Be media smart! Assessing online information in 5 steps

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Most of us rely on the information we get on the internet. We ask the internet about everything! It has become second nature to us to Google something when we need answers. We check online for the weather, traffic situation, and current events, or look for products, job posts, or services. Nowadays, we also get information from social media and share them with our friends and family.

With online information touching almost every aspect of our lives, it’s crucial that what we get is factual, accurate and reliable.

How do you know if the online information you’re getting is reliable or accurate?

5 steps to getting accurate and reliable information:

  1. Stick to sites from established institutions

    Go to sites are run by government agencies, academic institutions, non-profit organizations and established businesses. For example, if you need statistics about Canada’s population, immigration, or any other aspect of Canadian life, your best source would be Statistics Canada. Do you need news and current events? Go to legitimate news sites like CBC or CTV. These sites usually have an About Us page that will tell you who owns or runs the site, the principles they follow, and the people who gather and write content. They have this information to show readers that they are accountable for whatever they put on their webpages. For more examples of reliable sources go to 10 websites every Manitoban newcomer should bookmark.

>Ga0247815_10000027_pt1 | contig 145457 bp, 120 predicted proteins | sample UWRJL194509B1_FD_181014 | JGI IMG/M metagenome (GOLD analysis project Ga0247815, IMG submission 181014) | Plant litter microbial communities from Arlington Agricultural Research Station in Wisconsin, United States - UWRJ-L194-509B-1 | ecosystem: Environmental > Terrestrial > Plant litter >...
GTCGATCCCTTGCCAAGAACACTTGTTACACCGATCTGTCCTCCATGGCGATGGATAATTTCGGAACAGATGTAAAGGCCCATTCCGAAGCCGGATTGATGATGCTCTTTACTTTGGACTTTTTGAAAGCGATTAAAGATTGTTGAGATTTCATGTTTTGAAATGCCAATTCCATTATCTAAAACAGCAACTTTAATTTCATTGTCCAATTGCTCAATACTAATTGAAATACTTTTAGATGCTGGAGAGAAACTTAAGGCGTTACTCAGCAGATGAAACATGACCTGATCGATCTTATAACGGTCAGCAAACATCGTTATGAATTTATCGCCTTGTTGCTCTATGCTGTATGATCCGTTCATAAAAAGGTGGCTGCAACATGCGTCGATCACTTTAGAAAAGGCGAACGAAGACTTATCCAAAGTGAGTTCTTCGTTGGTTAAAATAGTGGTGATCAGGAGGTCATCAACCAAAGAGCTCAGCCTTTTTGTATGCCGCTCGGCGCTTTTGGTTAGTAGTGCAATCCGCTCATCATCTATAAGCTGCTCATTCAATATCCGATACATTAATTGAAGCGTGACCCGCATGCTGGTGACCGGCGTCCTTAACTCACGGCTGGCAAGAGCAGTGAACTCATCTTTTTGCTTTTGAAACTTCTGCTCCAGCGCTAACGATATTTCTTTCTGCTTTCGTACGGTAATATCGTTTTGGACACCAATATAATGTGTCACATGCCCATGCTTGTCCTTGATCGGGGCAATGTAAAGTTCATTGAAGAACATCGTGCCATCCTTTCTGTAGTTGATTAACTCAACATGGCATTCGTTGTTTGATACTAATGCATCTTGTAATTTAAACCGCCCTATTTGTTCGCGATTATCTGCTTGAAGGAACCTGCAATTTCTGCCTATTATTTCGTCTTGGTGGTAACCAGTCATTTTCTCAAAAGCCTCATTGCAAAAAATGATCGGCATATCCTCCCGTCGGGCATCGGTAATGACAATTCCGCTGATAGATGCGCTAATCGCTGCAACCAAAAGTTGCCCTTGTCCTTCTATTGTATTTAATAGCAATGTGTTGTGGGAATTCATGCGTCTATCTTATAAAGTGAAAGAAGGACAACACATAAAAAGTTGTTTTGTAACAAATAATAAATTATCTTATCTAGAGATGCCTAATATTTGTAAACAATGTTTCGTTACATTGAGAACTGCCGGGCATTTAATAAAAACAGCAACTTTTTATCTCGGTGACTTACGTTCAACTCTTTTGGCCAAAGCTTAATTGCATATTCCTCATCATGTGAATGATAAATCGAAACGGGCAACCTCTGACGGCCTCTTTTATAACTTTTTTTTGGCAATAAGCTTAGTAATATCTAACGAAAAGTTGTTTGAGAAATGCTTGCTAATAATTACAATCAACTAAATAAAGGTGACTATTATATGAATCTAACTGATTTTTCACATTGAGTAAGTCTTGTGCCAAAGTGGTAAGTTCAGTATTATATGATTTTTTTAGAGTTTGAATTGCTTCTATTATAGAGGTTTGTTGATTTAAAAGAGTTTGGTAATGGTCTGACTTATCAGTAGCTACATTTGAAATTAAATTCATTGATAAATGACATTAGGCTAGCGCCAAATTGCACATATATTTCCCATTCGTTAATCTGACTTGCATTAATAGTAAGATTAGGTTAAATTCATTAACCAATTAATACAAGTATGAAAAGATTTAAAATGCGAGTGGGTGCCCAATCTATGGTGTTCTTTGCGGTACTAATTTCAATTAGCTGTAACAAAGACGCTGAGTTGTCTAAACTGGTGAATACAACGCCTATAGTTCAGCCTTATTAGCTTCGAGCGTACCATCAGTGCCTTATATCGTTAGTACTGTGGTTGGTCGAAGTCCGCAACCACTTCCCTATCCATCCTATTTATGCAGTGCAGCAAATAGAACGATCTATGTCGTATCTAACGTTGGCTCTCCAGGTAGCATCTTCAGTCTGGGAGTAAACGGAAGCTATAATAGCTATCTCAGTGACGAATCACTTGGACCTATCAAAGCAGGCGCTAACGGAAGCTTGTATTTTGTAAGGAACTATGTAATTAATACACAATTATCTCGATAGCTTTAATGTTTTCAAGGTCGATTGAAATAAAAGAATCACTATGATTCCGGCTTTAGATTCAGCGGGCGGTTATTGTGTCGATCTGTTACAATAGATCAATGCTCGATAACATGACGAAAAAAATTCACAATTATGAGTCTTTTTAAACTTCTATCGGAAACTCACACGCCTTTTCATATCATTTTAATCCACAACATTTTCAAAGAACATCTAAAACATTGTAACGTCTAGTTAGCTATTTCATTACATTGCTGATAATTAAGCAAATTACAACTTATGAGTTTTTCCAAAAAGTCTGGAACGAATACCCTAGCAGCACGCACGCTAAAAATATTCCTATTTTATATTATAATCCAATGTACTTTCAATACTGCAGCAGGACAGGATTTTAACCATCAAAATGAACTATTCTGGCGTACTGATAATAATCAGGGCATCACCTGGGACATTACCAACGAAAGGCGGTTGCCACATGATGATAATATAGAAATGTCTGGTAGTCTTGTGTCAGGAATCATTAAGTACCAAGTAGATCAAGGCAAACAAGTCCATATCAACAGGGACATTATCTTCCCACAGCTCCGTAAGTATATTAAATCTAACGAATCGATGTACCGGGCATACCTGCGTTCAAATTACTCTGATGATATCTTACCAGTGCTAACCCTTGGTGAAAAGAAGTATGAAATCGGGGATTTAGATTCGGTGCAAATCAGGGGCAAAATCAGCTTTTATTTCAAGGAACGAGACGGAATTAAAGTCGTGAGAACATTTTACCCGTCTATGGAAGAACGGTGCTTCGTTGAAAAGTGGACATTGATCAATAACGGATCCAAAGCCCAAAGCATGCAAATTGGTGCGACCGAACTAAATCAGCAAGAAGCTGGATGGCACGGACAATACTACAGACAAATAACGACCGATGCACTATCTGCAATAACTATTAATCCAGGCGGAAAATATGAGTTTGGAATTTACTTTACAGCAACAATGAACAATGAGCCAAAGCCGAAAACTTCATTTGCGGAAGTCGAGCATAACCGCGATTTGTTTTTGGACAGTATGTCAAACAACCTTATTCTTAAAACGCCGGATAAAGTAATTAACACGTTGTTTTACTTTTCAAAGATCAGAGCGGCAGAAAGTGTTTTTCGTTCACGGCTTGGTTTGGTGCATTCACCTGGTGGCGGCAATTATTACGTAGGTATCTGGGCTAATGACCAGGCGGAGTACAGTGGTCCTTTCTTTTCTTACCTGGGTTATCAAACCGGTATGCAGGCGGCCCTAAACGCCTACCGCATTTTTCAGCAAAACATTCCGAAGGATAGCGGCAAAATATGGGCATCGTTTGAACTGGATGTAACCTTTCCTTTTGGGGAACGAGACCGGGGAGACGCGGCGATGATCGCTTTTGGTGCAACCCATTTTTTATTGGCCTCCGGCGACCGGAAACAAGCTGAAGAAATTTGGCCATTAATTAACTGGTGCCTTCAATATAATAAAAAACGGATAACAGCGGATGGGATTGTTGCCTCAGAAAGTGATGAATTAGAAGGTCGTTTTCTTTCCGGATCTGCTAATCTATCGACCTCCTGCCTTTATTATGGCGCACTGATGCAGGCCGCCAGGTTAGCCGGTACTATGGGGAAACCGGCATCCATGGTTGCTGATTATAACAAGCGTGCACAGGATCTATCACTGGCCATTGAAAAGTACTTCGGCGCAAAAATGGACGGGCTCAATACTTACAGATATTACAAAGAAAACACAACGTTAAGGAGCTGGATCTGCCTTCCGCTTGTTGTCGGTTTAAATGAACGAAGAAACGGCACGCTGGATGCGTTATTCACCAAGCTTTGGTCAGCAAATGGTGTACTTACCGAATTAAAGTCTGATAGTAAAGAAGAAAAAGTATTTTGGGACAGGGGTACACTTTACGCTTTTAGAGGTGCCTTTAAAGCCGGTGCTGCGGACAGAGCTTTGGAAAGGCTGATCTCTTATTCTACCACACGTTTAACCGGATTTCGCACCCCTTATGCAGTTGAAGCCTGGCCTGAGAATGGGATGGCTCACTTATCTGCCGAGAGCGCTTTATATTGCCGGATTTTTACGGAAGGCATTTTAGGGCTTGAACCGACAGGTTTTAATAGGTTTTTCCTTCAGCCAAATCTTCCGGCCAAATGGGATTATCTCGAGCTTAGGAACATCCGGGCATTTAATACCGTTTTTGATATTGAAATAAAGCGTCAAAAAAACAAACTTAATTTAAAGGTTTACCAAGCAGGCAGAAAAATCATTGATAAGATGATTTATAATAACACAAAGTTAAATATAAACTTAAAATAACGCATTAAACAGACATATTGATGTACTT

2. Check if it’s a legitimate website

    Not everything we need can be found on the sites mentioned in #1. When we search for information, we usually click on the top five websites Google suggests. To check if a website is reliable:

    • See if the site looks professional – Is it layouted well? Does it use high-quality graphics? Are the sections, menu and text clear and easy to read and navigate? But don’t rely solely on appearance. Many free website templates look professional, plus scammers are now getting more sophisticated.
    • Also check the URL – Aside from its appearance, look at the website address. If you need to share personal information on the website, look for “https” at the start of the URL. These sites would also have a link to their Privacy Policy on the front page. If the site is supposed to be an academic site, look for “.edu”, or if it’s a government site, “.gov”. A lot of the sites you will go to in Canada will have “.ca” at the end. The extension “.com” is usually for a commercial site.
    • Errors – Read the content. If there are numerous typographical, grammatical and spelling errors, stay away from the site.

  3. Identifying Misinformation, UofL Research Assistance and Instruction

  4. Be a discerning reader

    More than the look or design, take time to evaluate the content. Don’t believe everything you read online. Use your critical thinking skills to evaluate online information. Ask these questions: